“How did you find it?” he repeats once more, voice slow and direct, making it clear he isn’t going to give this order again.
“One of those level III birds landed behind me and went to grab me – I managed to push myself through an open manhole just in time. I fell down and saw the green liquid covering the tunnel floor. The ladder I was on broke, and I managed to clutch hold of a hole in the wall. Then… I heard thumps from above,” I clench my teeth, and there’s nothing I can do to unlock them as the memory of the chaos floods back in, “then the screams, then they cut out. I figured the rest of my team had been killed.” I drop my gaze. “Then I saw it – the point.”
“How did you get to it?”
Though I’m trying to tell myself it’s all in my head – I swear I can hear just a hint of compassion filtering through his tone.
I jerk my gaze up, but unsurprisingly I just see his hard blue eyes staring back.
“I shot holes in the wall. Jumped to them. Like a rock climber. I reached the point, chucked my detonation pack at it, finally got past the green liquid, then blew that goddamn thing up. And now I’m here. Talking to you.”
The other guy snorts, and his brow stretches with a disbelieving look. “You expect us to believe you shot holes in the wall and jumped between them? I mean what the—”
Jason brings up a hand, he flicks it across his nose, and he stares at me. “Was your cam on?”
This time I really can’t hold back the sneer that flattens my lips.
It’s one thing for that creep not to believe me – another thing for Jason to second-guess me. Sure, I am his ex, but that doesn’t mean he shouldn’t trust me on this.
To his credit, he holds my deadly gaze as I wrap a hand around the cam collar that’s locked against my neck and pull it off. I throw it to him.
He catches it, swipes his thumb over it, and begins to upload the footage to the device on his wrist.
I can do nothing but watch him.
His expression doesn’t change as he watches the footage, not even a micron. There he is, watching me bust a gut jumping from goddamn holes in the wall, and he looks as if he’s watching nothing more impressive or noteworthy than a cloud scooting across the sky.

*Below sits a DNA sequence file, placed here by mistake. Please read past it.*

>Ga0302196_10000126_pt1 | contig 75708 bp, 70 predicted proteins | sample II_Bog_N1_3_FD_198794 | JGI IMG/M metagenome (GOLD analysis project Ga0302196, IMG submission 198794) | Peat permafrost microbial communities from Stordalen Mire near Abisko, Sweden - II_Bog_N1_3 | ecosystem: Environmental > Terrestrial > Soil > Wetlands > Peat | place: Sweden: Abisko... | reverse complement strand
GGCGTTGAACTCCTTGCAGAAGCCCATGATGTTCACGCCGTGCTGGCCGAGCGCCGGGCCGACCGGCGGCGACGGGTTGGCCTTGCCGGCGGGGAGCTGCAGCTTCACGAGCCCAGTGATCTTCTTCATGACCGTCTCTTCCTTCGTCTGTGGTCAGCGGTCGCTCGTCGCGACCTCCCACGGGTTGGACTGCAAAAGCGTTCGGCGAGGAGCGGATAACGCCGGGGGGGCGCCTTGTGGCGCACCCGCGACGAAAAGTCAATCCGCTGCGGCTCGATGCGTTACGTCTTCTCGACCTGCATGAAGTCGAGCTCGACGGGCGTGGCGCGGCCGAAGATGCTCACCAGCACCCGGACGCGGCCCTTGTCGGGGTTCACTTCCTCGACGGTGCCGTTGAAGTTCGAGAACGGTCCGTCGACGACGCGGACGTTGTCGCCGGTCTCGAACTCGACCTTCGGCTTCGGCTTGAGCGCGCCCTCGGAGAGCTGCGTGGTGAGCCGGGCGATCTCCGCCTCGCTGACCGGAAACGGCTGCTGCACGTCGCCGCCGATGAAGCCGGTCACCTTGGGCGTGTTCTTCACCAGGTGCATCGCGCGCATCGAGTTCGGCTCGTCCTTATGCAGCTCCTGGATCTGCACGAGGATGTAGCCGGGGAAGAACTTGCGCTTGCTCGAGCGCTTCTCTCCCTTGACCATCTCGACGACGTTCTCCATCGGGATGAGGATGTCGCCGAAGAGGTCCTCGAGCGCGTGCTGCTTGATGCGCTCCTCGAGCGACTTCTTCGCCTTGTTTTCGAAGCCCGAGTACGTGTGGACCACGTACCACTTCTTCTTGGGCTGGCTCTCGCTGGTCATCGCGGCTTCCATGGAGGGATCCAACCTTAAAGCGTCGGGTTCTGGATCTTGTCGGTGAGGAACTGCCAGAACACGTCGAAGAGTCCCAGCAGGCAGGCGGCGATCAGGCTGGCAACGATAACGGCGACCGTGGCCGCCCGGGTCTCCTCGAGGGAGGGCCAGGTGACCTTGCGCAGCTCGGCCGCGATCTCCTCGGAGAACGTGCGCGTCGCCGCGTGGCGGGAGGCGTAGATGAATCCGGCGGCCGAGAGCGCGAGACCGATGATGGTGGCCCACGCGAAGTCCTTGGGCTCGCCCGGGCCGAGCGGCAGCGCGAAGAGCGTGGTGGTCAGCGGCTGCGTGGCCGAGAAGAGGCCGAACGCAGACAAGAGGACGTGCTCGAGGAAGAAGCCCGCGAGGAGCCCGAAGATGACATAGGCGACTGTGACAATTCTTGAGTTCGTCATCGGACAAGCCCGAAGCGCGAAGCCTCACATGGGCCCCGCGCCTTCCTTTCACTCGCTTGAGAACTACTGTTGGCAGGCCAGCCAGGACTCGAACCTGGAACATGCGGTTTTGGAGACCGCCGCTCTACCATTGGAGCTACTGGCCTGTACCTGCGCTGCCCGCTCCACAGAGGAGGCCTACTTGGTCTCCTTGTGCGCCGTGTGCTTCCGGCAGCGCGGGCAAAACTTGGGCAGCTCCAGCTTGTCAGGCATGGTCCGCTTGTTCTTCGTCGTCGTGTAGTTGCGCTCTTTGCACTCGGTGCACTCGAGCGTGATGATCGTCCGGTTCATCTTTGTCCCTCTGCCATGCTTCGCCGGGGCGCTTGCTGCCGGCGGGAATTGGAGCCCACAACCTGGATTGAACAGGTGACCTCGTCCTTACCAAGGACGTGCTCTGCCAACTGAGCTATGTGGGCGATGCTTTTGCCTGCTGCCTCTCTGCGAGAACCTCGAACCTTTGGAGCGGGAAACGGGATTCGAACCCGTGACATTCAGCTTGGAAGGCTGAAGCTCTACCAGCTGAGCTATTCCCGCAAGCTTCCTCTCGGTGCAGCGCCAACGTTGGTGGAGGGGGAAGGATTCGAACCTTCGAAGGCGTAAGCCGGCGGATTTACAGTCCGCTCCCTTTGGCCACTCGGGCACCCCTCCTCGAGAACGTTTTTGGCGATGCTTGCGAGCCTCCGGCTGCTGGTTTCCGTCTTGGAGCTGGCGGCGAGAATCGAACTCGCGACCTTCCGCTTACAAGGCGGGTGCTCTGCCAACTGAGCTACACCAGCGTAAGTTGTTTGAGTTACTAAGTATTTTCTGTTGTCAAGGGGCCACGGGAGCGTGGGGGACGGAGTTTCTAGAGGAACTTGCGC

Finally, he finishes and throws me back the collar. “Good job,” he says.
Then he smoothly turns around before I can see his expression.
An expletive readies on my lips, but I never get a chance to say it.
For at that exact moment I feel something touch down behind me.
And I face a light sentinel.
It’s right in front of me.
A being made out of light.
This one has the form of a bird. With huge, almost angelic-like wings and a massive bird-like face, it looks like some kind of tribal god.
The thing faces me, and I don’t turn away.
You aren’t meant to stare at light sentinels; you’re not even meant to face them. Especially not some lowly grunt like me.
But as it looks into my gaze and I look into its… it feels like the universe opens up. That preternatural ability I have that tells me what will happen next grows and grows. I can feel some conclusion forming in my mind – some allusive thought—
Suddenly a hand rests on my shoulder and pulls me back. Slowly. Carefully.
I jerk my head around to see Jason.
He doesn’t look at me; he keeps staring warily at the light sentinel out of the corner of his eye.
It isn’t until he drags me back several meters that he cracks open his lips and starts to hiss, “Are you trying to get yourself killed? You can’t look them in the eye. You a goddamn newbie?”
Anger explodes through my heart, and I jerk my lips open to scream at Jason.
But just in time reason takes hold. Not only is he my superior, but he’s right. You aren’t meant to stare a light sentinel in the eye. Not only can they turn against you, but get too close – and touch it – and you’ll be dead before you hit the ground.
They do something to you. Spread you thin. Smear you across reality like a painter taking a daub of color and mixing it into the background.
There’s only one person who can touch a light sentinel – their joined.